When President Obama takes to the podium next week and delivers his annual State of the Union address, he will be trying to rally a country that, politically, needs Latinos more than ever before.
According to an analysis of 2010 U.S. Census data conducted earlier this month by the Pew Hispanic Center, a record 20.1 million of the 48.4 million Hispanics in this country are now eligible to vote. And our numbers are growing faster in the states (such as Florida and Nevada) that, based on the Census, will be getting additional seats in Congress.
And yet, as I have written in the past, I feel that the President has done little to reach out directly to Latinos—failing, for example, to include us as part of his big “Education Nation” summit last fall or to court Hispanic voters as he stumped for candidates in the midterm elections.
That is why I will be tuning in on January 25, hoping that the President’s speech will, in as many ways possible, reflect our growing power and influence. But I’d feel encouraged even if he only committed to these two ideas:
1) Restoring the American Dream. Put simply, the American Dream is our nation’s fundamental belief that every generation should aim higher, do better, achieve more than their parents did. And for several generations, this did, indeed, prove possible.
Today, Latinos remain ambitious for their families; just note a July Advertising Age article that claimed, “The Hispanic demographic closely resembles the idealized concept of the 1950’s America. They are young . . . and are community oriented and have high aspirations for their children.”
And yet the path toward achieving our goals for a better life seems to have grown more precarious. We are worried about finding jobs, educating our children and receiving affordable health care—the same things most other Americans are anxious about, yes; but for a myriad of reasons we still have greater difficulty attaining them.
Extending a helping hand to Latinos—by, for example, addressing the reasons why our students have the highest high school dropout rate among any group—is not providing “special treatment,” as I’ve heard some argue. It is, instead, identifying a problem that threatens the stability of the entire country—for as Latinos go, so does America. Let’s hope the President commits to improving life for us all.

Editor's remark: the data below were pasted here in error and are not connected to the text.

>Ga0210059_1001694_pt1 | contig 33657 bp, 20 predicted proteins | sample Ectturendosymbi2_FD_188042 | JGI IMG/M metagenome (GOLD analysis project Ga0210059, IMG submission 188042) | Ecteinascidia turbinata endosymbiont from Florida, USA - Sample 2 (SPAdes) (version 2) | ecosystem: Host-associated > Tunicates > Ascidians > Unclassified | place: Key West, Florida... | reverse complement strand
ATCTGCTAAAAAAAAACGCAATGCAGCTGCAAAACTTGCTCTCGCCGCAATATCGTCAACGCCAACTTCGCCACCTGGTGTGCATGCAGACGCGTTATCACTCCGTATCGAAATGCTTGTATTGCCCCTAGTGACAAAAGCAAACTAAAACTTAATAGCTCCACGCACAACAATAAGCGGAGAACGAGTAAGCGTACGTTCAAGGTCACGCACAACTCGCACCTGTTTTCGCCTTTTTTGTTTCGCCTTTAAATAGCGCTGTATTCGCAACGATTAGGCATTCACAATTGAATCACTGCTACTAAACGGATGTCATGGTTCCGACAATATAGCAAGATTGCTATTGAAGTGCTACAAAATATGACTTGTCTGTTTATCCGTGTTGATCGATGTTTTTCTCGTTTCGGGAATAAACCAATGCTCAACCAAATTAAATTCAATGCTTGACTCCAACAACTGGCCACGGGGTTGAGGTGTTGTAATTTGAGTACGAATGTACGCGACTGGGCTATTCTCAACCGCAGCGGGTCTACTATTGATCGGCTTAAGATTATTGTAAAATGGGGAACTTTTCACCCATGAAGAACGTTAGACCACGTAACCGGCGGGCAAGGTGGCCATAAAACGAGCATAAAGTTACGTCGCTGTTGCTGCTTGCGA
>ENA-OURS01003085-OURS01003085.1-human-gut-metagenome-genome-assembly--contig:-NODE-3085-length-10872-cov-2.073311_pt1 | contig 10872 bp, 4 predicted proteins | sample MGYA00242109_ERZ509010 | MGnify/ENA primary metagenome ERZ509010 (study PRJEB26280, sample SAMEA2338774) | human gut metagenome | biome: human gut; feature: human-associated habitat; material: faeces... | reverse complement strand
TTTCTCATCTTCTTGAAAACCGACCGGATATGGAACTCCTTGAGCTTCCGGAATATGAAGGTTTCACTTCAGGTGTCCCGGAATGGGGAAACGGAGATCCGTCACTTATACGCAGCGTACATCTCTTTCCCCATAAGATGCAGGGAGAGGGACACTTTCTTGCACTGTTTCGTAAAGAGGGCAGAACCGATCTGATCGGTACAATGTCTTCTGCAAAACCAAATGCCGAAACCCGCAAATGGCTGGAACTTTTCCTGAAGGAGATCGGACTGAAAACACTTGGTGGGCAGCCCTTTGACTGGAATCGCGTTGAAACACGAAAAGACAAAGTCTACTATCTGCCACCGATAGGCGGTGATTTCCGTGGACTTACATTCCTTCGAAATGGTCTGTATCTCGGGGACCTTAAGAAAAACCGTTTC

2) Promoting greater tolerance. In his memorial speech honoring the victims of the horrific shootings in Tucson earlier this month, President Obama movingly asked the nation “to pause for a moment and make sure that we are talking with each other in a way that heals, not a way that wounds.”
Nothing would please me more than to hear the President make a similar statement when it comes to the immigration debate. Now I know that there are many opposing viewpoints, even amongst Latinos, when it comes to how best to deal with undocumented immigrants in this country.
But I think one thing we can all agree on is that there needs to be civil, rational discussion on this topic—so we can come up with a civil, rational solution. Otherwise, we not only risk seeing more undocumented workers become the victims of hate crimes, but also of all Latinos being targeted as part of an anti-Hispanic backlash. Let’s hope the President commits to encouraging more respect for all Latinos in this country, not less.
So often when I travel the country as part of my role at Latina, I’m asked by leaders, “How do we reach Latinos?” Mr. President, I know you haven’t been one of the people asking me that question—but I certainly hope you’re asking it of someone before you give your speech.